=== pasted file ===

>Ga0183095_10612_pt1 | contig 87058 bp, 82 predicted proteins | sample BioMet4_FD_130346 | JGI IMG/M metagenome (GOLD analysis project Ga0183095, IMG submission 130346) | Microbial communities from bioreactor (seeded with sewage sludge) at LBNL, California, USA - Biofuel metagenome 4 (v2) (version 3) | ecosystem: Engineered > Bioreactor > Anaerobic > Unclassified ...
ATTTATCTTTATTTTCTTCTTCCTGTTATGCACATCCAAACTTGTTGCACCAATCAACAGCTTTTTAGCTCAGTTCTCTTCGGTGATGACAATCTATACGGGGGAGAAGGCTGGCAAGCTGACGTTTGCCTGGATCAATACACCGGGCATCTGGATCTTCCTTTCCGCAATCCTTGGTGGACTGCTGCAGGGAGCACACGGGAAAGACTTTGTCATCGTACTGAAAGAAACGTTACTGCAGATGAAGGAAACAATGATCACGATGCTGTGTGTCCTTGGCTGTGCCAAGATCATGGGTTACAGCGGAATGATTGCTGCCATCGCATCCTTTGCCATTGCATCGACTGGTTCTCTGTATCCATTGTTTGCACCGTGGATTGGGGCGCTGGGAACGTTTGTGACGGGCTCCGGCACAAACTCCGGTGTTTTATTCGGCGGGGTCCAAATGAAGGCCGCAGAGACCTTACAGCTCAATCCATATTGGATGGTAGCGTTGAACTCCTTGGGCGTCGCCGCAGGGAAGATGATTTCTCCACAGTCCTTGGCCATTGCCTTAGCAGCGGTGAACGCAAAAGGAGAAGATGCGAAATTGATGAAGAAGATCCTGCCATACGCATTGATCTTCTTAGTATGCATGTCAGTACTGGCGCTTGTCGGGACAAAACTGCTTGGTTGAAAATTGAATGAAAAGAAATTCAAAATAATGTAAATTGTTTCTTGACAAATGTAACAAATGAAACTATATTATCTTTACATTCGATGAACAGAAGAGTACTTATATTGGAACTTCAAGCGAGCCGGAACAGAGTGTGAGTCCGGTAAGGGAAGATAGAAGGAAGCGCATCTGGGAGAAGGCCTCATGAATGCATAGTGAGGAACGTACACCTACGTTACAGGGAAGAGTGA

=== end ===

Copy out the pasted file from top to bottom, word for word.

>Ga0183095_10612_pt1 | contig 87058 bp, 82 predicted proteins | sample BioMet4_FD_130346 | JGI IMG/M metagenome (GOLD analysis project Ga0183095, IMG submission 130346) | Microbial communities from bioreactor (seeded with sewage sludge) at LBNL, California, USA - Biofuel metagenome 4 (v2) (version 3) | ecosystem: Engineered > Bioreactor > Anaerobic > Unclassified ...
ATTTATCTTTATTTTCTTCTTCCTGTTATGCACATCCAAACTTGTTGCACCAATCAACAGCTTTTTAGCTCAGTTCTCTTCGGTGATGACAATCTATACGGGGGAGAAGGCTGGCAAGCTGACGTTTGCCTGGATCAATACACCGGGCATCTGGATCTTCCTTTCCGCAATCCTTGGTGGACTGCTGCAGGGAGCACACGGGAAAGACTTTGTCATCGTACTGAAAGAAACGTTACTGCAGATGAAGGAAACAATGATCACGATGCTGTGTGTCCTTGGCTGTGCCAAGATCATGGGTTACAGCGGAATGATTGCTGCCATCGCATCCTTTGCCATTGCATCGACTGGTTCTCTGTATCCATTGTTTGCACCGTGGATTGGGGCGCTGGGAACGTTTGTGACGGGCTCCGGCACAAACTCCGGTGTTTTATTCGGCGGGGTCCAAATGAAGGCCGCAGAGACCTTACAGCTCAATCCATATTGGATGGTAGCGTTGAACTCCTTGGGCGTCGCCGCAGGGAAGATGATTTCTCCACAGTCCTTGGCCATTGCCTTAGCAGCGGTGAACGCAAAAGGAGAAGATGCGAAATTGATGAAGAAGATCCTGCCATACGCATTGATCTTCTTAGTATGCATGTCAGTACTGGCGCTTGTCGGGACAAAACTGCTTGGTTGAAAATTGAATGAAAAGAAATTCAAAATAATGTAAATTGTTTCTTGACAAATGTAACAAATGAAACTATATTATCTTTACATTCGATGAACAGAAGAGTACTTATATTGGAACTTCAAGCGAGCCGGAACAGAGTGTGAGTCCGGTAAGGGAAGATAGAAGGAAGCGCATCTGGGAGAAGGCCTCATGAATGCATAGTGAGGAACGTACACCTACGTTACAGGGAAGAGTGA